Yesterday’s announcement of the scrapping of the Request for Proposal (RFP) process for Australia’s upcoming National Broadband Network (NBN), and therefore the federal government’s plans to go it alone in building the network has raised a lot of questions, and sparked much heated discussion within the industry.
|NBN Plan Scrapped; Govt Seeks New Partners|
Without going into the “good versus bad” aspects of the plan, I thought it timely to elaborate on what a properly designed, constructed, and (most importantly) legislated NBN means. What’s in it for home and business users?
Starting with business users first of all – you’ll be able to get a fixed, hard-wired (via optical fibre) connection of up to 100Mbps. Fast? Certainly – it’s as fast as the local network in most small to medium businesses today. The big question will be contention ratios – will the upstream backhaul networks be able to cope with the massive increase in data.
I’m sure that that network will be designed with this in mind – so I think we are safe there. However, international backhaul will be equally important. Australia is somewhat lacking in international “firepower” in this regard at the moment, so this will need to be considered also. Certainly, PIPE Networks new submarine cable PPC-1, currently under construction to Guam – (and directly connecting to the US backbone) – will become very necessary. More such cables may be required as the build out of the network continues.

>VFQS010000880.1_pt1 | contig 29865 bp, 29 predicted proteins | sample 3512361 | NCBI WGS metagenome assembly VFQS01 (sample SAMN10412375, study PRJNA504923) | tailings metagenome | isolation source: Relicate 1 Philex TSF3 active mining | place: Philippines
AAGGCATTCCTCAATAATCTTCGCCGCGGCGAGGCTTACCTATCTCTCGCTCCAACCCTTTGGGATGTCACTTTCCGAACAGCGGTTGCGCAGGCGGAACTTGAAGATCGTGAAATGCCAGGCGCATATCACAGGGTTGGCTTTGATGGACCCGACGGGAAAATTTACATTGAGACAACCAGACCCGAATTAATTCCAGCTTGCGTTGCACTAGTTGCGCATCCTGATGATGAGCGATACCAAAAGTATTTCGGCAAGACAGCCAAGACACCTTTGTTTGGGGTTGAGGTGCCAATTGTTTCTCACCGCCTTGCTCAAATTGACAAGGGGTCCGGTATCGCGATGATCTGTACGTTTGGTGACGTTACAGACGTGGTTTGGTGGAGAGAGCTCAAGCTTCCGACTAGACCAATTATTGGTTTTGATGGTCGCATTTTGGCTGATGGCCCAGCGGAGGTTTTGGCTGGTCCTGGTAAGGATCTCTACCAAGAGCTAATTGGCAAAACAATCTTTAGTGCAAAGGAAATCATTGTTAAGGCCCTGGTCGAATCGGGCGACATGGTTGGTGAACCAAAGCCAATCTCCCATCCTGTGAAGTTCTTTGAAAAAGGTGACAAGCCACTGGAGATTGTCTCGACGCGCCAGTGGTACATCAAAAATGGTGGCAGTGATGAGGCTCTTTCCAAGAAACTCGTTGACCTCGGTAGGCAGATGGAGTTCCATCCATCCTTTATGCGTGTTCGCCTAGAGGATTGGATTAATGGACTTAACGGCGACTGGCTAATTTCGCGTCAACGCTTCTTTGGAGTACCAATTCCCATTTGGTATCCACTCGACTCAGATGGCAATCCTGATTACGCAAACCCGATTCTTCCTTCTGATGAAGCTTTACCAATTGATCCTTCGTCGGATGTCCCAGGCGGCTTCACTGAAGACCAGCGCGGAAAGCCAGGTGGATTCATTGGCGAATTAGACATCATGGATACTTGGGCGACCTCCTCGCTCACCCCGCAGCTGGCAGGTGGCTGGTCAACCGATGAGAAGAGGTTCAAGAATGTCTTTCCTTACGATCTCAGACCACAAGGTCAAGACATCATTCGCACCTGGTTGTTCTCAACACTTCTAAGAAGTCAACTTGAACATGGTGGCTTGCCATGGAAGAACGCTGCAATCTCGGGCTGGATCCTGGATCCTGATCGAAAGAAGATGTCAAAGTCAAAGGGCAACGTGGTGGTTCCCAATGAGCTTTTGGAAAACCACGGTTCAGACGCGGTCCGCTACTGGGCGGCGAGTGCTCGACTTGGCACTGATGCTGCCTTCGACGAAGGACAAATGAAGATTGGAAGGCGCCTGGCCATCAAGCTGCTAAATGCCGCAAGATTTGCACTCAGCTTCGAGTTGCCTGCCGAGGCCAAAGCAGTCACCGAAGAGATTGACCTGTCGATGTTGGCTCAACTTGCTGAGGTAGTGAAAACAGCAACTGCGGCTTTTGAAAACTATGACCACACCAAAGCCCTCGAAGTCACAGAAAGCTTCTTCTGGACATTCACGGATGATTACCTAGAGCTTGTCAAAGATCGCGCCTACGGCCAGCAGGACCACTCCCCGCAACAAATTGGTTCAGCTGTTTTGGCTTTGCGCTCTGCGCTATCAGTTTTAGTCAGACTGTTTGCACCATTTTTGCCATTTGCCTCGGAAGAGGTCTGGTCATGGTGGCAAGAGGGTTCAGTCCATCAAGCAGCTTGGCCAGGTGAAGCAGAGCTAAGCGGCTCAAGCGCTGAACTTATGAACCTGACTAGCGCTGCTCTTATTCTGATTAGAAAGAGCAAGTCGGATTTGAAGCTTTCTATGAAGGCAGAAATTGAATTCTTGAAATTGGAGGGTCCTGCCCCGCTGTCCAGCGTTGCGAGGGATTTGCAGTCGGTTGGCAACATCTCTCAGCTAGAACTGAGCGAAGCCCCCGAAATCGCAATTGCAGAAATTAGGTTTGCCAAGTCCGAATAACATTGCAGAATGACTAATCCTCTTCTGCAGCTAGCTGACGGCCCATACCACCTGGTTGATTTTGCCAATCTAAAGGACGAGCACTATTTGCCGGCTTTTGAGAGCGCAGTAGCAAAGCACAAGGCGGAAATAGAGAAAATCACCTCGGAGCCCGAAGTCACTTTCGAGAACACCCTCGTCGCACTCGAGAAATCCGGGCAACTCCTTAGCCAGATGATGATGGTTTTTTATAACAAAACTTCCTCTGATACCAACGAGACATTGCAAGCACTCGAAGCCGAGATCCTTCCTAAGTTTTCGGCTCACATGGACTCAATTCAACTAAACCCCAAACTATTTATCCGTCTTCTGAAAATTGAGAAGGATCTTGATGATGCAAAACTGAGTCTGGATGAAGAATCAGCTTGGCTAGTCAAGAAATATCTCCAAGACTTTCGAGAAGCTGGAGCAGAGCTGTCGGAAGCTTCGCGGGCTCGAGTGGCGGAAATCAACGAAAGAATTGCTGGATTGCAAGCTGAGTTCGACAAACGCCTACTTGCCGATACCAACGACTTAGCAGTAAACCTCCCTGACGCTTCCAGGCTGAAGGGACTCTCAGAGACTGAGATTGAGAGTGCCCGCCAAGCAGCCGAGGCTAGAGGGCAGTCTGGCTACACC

The biggest advantage in laying out the NBN won’t just be related to the carriage of internet and other data. Advanced telephony services (such as VoIP) will finally have the raw bandwidth required to make them a REAL challenger to existing fixed line copper-based services. The advantages of such services were lost to small, and even to medium sized businesses, due to the bandwidth requirements adversely affecting call quality. This problem will practically disappear.
For the home user – costs should be able to come down. Instead of paying $50.00 every month for an internet service at a fraction of the proposed speeds – and bundled with web space, email accounts, and all the other rubbish – people will be able to choose what they want.
Just want data, don’t need web space, and using a Gmail account for email? Just pay for data – you’ll probably get 12Mbps – the previous minimum requirement for the NBN tender – for around $25.00 a month once connected. Nice.
If you want those features from your ISP – you can pay for them in addition. A-la-carte – exactly what you want, and nothing you don’t need. This helps the ISPs with economies of scale for their add-on services also.
Power users – who might run their own mail and web servers – can finally get cheap, serious bandwidth, and not have to worry about all the frills that are normally tacked on for home users.
The end result will be a very competitive SERVICES market – completely free of worrying about data carriage. Such competition can only be good for innovation and allowing market forces to determine the right price.